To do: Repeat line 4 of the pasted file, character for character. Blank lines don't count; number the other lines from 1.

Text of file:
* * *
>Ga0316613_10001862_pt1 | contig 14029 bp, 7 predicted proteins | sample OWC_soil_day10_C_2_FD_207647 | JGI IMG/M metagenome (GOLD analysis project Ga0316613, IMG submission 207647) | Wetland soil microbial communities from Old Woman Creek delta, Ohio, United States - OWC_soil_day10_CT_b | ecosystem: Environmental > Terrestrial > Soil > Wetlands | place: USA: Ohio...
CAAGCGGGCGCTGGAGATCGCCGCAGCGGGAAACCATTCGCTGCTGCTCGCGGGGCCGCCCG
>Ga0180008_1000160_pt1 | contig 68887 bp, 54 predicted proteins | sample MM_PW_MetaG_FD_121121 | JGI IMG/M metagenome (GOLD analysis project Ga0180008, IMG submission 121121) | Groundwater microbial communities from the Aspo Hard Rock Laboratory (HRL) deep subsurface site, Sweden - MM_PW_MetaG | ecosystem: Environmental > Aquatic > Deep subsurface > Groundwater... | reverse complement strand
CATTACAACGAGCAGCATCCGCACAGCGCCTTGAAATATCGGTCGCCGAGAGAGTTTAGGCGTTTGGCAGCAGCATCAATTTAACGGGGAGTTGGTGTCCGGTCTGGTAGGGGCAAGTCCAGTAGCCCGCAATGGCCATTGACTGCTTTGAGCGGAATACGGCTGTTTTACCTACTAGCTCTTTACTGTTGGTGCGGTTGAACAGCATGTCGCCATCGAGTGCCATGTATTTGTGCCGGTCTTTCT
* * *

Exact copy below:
CATTACAACGAGCAGCATCCGCACAGCGCCTTGAAATATCGGTCGCCGAGAGAGTTTAGGCGTTTGGCAGCAGCATCAATTTAACGGGGAGTTGGTGTCCGGTCTGGTAGGGGCAAGTCCAGTAGCCCGCAATGGCCATTGACTGCTTTGAGCGGAATACGGCTGTTTTACCTACTAGCTCTTTACTGTTGGTGCGGTTGAACAGCATGTCGCCATCGAGTGCCATGTATTTGTGCCGGTCTTTCT